New Sophomore Curriculum
The Next Generation ECE Curriculum
The Old Model
Introductory ECE courses—at Northeastern and around the world—have traditionally been taught in a classic lecture + lab model: students attend three or four lectures each week that address theory, give examples, and perhaps even work out some practice problems. But all of this is in 2-D. Whether on a chalkboard, a whiteboard, or using high-end presentation technology, it’s still flat. Real practice in the lab is a completely separate experience, in a different location from the lecture, and relies heavily on the students to achieve the “a-ha” moment when theory and practice intersect.
The New Model
Imagine a different teaching model, one in which lecture and lab are fully integrated. A 15-minute discussion of Thevenin-Norton equivalents is followed by building circuits and measuring outputs. Complex exponentials are illustrated by the superposition of sinusoids from function generators with the amplitude resonse and phase shift of an amplifier being immediately observable on the bench. Students will be able to instantaneously connect equations with functioning systems and connect “the model” with reality. Instructors are constantly circulating, answering questions, providing feedback, and asking probing forward-thinking questions to push the students toward a higher level of understanding. Students finish their introductory courses with more applicable hands-on experience and take this knowledge directly into their first co-op position.
Northeastern's Reality: The Future is Now
This teaching model is Northeastern ECE’s reality beginning in Fall 2014. We have radically redesigned our introductory ECE courses to teach them in the integrated lecture + lab style described above. Our curricular redesign is the culmination of years of planning and pilot courses in which we perfected both the content and the teaching style. In addition to even better setting our students on their way through our curriculum and preparing them for their first co-ops, these courses will make NU’s ECE curriculum a model for other ECE departments, both nationally and internationally. One course focuses on electrical engineering principles and the other on computer engineering principles, each providing a rich hands-on foundation while providing a glimpse at the respective majors to help students chart their path forward through ECE.
Our dedicated faculty have devoted many semesters toward our vision of revolutionary introductory courses. The last element required to launch our new curriculum is integrated lecture + lab learning space. A functional lab environment will be completely integrated with lecture and discussion space. This new classroom will allow instructors to circulate among the students, thereby enabling an interactive and dynamic learning environment.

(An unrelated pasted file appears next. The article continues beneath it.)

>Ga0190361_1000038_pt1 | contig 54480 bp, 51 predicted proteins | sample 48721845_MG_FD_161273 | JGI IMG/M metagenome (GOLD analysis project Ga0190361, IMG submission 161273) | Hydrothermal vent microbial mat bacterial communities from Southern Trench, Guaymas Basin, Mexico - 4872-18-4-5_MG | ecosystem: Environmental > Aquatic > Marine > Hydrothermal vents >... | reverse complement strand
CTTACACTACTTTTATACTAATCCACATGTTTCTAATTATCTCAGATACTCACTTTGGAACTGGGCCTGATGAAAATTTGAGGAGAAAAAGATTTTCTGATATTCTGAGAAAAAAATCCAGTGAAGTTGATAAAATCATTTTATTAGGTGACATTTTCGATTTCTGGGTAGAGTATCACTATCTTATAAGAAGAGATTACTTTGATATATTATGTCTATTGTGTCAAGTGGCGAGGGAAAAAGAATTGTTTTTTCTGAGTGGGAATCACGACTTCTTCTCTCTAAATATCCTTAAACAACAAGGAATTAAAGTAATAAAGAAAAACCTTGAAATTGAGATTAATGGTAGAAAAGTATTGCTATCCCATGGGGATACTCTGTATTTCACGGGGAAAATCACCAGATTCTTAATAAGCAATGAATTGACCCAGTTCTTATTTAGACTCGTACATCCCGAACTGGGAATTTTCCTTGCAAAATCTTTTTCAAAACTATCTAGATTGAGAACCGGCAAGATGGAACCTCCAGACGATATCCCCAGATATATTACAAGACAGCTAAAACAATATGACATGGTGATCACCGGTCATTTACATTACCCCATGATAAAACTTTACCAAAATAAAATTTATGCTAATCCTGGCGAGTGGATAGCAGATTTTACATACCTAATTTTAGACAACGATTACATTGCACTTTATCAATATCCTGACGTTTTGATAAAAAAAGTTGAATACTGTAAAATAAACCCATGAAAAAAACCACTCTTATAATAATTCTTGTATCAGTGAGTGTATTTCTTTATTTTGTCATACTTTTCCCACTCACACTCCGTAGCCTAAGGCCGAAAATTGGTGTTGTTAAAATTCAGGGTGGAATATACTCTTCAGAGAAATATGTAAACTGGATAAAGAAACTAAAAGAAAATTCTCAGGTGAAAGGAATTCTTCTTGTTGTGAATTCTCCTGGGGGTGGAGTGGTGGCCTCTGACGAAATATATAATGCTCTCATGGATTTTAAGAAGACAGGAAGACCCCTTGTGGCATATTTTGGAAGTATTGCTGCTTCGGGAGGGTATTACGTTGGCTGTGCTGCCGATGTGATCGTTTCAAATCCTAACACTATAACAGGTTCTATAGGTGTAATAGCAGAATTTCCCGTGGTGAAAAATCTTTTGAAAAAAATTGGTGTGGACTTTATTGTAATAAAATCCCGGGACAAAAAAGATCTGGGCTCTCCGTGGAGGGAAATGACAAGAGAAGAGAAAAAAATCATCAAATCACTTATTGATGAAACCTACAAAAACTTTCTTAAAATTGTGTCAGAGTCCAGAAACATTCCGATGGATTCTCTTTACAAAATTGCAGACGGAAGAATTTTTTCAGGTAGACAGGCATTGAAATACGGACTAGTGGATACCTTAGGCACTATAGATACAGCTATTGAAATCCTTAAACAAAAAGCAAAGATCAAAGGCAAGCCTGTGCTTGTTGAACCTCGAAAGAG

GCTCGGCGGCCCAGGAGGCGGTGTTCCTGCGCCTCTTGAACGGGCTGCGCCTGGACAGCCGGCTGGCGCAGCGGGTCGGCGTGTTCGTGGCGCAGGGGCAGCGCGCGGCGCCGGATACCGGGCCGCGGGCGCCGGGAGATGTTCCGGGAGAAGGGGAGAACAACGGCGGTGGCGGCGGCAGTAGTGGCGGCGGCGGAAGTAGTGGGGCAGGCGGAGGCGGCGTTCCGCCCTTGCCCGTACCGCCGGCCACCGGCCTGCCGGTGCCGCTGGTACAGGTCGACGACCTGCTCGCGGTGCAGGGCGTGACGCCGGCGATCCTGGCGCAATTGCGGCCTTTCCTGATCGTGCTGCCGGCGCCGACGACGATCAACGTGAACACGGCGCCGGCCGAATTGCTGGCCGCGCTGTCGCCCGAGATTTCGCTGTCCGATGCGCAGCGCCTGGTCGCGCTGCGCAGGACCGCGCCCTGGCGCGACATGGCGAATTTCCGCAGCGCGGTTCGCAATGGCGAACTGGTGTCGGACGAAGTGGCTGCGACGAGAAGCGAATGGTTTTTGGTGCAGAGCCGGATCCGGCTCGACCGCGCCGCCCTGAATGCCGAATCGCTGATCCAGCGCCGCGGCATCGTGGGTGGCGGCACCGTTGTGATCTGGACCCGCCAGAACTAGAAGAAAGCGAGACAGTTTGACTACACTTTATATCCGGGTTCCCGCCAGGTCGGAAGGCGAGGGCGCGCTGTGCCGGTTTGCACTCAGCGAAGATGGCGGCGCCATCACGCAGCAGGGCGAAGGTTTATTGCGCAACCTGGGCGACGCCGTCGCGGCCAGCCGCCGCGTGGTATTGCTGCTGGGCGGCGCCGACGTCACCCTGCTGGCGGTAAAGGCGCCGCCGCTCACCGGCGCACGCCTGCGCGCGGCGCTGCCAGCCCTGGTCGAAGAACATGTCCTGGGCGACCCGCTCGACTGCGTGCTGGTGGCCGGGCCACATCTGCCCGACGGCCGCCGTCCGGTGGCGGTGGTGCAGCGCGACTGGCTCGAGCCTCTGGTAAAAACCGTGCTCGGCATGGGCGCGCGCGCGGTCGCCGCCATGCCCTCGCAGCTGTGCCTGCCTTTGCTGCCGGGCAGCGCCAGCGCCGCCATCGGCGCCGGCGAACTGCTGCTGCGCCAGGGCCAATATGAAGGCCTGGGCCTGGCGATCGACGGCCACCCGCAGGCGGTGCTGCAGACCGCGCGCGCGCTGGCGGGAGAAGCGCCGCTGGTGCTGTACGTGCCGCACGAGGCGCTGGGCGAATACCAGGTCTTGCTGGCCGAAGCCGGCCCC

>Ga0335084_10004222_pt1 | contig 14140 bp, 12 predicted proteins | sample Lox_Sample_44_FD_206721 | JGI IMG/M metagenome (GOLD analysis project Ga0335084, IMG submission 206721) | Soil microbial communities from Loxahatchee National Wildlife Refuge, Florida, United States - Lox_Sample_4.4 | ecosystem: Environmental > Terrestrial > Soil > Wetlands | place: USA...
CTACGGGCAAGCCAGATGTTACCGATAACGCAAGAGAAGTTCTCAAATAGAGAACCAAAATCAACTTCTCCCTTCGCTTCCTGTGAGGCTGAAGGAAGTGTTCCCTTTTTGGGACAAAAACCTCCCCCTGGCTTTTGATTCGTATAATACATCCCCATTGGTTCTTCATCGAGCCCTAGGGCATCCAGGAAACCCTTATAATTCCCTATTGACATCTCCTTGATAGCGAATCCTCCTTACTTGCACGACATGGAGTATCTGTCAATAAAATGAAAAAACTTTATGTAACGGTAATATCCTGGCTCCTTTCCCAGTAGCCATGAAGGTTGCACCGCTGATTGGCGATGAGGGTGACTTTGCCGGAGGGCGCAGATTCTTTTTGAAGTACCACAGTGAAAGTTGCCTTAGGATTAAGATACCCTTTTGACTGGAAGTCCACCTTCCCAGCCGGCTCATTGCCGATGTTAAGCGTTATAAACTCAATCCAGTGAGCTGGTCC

“I strongly believe ECE is the most useful undergraduate degree in engineering, preparing students for success in professions as diverse as medicine, law, and business; for graduate study in engineering; or even for a career as an electrical or computer engineer. But as a discipline nationally, ECE still teaches our introductory courses in the same way they were taught 30 years ago. I am extremely proud of Northeastern ECE’s new introductory courses: they will allow our students to get an even better “running start” into their first co-op experience and into the upper levels of our course offerings, and it will get them “thinking like an engineer”—which is exactly what makes an ECE degree so valuable in the first place.”
“The new format makes abstract concepts significantly more meaningful because students use them immediately to solve real engineering problems. I’ve directly experienced the increased understanding and the “that’s cool” moments when students experiment with theory I’ve introduced in mini-lectures. And the new format is more fun for me: I enjoy being able to interact individually with students at the bench. It also lets me see directly what they do and don’t understand, and tailor subsequent course material accordingly.”
--Professor Mark Niedre
Students are introduced to electrical engineering in "Circuits and Signals: Biomedical Applications."
- “This course had a lot of strengths in the application of concepts to solving problems in the physical world and tying them directly to real ideas. I got more out of this class than out of any other I’ve taken at Northeastern so far.”
- “I feel well prepared for my future co-ops and other employment in the field of robotics and programming."
- “This course excels in linking real-world applications to what we are learning in the classroom. The series of EKG labs allowed me to apply my knowledge of circuits and signal processing in the lab environment."